Most UASs (for discussion I’ll refer to multicopters) are inherently unstable and cannot fly without technology balancing all of the forces required for flight. But they still require a person to “fly” it, which is to say, tell it what to do. Every aspect of its flight happens as a result of input from the “UAS-driver”, keenly aware of what is going on with his craft.
So lets review what allows them to fly over your neighborhood…Federal Aviation Advisory (FAA) Advisory Circular 91-57, that’s what! You might own the land but the FAA controls the airspace and the FAA provides nominal guidance at the moment. New, more UAS-specific guidance is currently in review, but not expected until September 2015 at the earliest so in the meantime, amateur UAS-drivers can continue to blaze the skies (under 400 feet as per AC 91-57…which isn’t true either…technically they can fly up to 1200 feet in Class-G (formerly known as Uncontrolled) Airspace.)
I think the real issue here is the camera (that may or may not be mounted…I rarely fly with one unless on a mission). Generally speaking, flying a UAS with a camera and imaging private property, people and activities whether on public OR private land is NOT, by law, an invasion of privacy (Good article on UAS photography in Seattle), although you may have grounds for legal actions if the UAS is able to photograph you in a place generally accepted as private (inside your house, for example). Otherwise, your house and your property can all be recorded from public vantage points (satellites have already done from space…Google likely did it from the road) and even you can be recorded when you are in a public place (on a sidewalk) or in your backyard which is not generally considered a private location).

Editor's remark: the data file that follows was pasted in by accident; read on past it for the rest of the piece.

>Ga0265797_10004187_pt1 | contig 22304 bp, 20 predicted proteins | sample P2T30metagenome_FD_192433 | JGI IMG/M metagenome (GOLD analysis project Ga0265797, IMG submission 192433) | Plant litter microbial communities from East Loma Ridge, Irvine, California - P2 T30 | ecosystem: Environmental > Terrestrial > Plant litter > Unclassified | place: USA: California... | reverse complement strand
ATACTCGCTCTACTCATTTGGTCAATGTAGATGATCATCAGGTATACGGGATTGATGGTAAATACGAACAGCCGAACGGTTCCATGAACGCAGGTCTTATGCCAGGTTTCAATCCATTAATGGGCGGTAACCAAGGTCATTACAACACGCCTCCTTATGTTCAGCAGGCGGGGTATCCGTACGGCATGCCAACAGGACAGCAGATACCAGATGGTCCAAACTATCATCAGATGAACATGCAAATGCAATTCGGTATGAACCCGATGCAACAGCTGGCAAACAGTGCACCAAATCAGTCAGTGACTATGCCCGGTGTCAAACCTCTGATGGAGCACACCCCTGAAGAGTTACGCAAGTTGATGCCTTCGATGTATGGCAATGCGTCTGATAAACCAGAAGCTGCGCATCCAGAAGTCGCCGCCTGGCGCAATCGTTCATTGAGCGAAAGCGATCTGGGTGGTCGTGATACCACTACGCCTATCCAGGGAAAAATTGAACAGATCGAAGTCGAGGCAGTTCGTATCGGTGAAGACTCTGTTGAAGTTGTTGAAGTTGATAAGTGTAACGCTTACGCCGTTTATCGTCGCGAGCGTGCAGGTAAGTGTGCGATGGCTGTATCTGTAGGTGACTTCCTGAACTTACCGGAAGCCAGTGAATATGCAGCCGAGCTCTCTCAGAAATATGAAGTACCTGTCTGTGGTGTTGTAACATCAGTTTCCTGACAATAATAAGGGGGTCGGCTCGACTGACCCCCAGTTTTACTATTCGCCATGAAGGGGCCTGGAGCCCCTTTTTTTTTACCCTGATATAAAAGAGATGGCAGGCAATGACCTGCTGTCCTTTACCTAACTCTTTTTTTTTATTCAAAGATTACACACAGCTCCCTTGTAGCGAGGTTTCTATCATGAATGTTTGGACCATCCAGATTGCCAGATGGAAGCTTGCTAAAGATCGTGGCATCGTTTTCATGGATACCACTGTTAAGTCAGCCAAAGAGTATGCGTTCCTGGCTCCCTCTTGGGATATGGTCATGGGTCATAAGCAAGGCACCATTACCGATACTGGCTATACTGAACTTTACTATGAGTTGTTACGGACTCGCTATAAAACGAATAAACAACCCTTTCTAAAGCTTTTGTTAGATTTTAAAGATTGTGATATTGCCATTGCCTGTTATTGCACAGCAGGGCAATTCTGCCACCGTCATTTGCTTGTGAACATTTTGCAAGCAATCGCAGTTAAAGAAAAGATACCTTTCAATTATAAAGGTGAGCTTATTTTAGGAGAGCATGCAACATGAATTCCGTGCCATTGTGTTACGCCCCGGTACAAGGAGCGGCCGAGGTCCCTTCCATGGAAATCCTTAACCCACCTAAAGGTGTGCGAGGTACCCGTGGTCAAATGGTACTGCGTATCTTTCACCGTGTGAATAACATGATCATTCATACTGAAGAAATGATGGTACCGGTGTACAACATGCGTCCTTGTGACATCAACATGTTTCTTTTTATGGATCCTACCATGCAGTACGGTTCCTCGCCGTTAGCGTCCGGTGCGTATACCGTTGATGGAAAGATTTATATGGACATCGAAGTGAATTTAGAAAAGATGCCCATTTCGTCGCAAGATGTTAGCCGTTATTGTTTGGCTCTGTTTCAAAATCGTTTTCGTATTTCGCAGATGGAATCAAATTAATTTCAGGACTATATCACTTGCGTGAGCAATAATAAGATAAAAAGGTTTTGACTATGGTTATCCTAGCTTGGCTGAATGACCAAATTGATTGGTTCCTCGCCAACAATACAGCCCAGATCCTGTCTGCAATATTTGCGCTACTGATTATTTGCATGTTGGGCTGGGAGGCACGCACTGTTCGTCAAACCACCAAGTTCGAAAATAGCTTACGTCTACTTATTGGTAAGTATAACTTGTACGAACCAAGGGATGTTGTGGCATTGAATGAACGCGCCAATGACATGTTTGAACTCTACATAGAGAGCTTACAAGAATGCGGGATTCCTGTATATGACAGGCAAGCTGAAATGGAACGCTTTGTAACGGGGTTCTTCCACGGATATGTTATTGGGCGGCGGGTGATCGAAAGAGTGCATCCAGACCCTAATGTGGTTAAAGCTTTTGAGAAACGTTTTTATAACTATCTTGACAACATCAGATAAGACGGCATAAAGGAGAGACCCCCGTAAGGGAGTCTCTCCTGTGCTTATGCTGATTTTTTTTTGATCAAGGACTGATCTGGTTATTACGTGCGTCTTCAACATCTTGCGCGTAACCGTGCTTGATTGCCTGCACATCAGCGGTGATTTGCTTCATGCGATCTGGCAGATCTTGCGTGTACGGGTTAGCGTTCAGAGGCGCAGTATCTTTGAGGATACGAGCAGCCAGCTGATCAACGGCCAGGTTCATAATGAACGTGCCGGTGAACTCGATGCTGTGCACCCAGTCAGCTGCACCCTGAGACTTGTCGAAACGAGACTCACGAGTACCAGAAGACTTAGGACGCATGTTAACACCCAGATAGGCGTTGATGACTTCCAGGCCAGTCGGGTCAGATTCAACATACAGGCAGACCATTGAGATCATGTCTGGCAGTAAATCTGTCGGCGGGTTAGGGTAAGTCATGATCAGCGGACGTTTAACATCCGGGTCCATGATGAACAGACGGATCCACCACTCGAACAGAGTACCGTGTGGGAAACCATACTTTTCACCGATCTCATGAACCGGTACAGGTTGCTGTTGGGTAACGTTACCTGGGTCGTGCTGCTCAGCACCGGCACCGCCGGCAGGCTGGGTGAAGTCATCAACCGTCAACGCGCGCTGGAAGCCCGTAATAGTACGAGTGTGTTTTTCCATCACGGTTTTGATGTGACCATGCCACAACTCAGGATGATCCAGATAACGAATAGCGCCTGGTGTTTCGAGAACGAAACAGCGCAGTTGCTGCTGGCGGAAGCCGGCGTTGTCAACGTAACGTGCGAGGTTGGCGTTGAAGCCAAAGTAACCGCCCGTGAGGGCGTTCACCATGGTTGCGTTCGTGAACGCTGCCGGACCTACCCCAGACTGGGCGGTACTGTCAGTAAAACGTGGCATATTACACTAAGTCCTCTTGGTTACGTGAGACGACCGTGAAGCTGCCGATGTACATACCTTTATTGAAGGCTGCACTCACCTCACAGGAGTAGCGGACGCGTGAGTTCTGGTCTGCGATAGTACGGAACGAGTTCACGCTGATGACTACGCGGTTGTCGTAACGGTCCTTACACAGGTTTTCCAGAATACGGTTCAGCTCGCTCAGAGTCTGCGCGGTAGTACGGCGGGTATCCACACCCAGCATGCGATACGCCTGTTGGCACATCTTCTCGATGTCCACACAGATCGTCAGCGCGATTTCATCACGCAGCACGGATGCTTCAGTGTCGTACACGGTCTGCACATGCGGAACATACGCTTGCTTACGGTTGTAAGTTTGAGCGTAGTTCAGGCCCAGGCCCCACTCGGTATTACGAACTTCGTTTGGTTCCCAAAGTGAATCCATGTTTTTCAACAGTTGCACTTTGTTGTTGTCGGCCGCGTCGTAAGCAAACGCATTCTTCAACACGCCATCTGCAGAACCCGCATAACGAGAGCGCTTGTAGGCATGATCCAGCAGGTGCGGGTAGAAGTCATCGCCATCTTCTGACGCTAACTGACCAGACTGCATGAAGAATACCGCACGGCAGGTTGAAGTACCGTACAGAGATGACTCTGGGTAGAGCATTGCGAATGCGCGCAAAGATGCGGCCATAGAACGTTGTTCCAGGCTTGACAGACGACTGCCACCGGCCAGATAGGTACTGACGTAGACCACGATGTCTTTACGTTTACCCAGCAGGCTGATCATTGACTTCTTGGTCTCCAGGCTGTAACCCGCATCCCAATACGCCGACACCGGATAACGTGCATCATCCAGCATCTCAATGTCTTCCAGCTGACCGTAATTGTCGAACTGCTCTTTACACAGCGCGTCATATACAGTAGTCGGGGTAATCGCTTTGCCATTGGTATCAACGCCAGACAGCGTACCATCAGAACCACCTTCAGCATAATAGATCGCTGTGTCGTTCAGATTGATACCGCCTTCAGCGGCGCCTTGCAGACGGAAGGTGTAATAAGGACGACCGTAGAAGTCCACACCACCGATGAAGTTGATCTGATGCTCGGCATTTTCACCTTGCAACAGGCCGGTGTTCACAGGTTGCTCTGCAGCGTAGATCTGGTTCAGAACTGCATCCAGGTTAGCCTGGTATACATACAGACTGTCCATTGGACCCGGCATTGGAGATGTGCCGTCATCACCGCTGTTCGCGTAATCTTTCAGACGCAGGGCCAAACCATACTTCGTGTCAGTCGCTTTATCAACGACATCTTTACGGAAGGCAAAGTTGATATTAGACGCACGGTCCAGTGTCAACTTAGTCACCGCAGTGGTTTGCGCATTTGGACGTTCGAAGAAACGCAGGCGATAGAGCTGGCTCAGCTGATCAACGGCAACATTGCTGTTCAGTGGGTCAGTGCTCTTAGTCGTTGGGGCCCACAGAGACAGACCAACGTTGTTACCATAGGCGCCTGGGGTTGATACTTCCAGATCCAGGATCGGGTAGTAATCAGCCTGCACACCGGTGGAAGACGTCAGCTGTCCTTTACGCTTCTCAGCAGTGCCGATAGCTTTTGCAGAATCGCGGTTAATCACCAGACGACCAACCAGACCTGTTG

While an overhead UAS taking pictures may seem “personal” and invasive (albeit creepy and rude), it’s more like a shark mistaking a wet suited surfer as a seal than a villainous shark out to shut down your beach vacation with a nip to a surfer. Odds are the UAS-driver will never even review the imagery and if they do, today’s cameras, while impressive at some things like stopping fast-moving sports, are terrible for intelligence collection.
The comments I was reading about our local event (the UAS in the neighborhood…which wasn’t mine since it’s in pieces in the lab from a recent crash…sigh) had folks correlating the UAS flyover with recent burglaries and for people to “be on the lookout”, warning them to report when they see
a UAS. This stirs negative perceptions and plays to fears of a surveillance-effort behind the sighting (perhaps it’s hubris that makes us think our property and activities are worthy of another’s interest?) that ultimately creates bad policy and laws that impair progress towards allowing the UASs to serve society. We need to temper our initial fear
with a more complete understanding and appreciation for what it takes to allow developers keep innovating (and UASs from lawn-darting).
Or…maybe…we are at the beginning of Drone-ageddon? It will make great TV."
Originally Posted: http://spectraboticsblog.spectrabotics.com/why-a-drone-is-not-like-a-shark-in-your-neighborhood/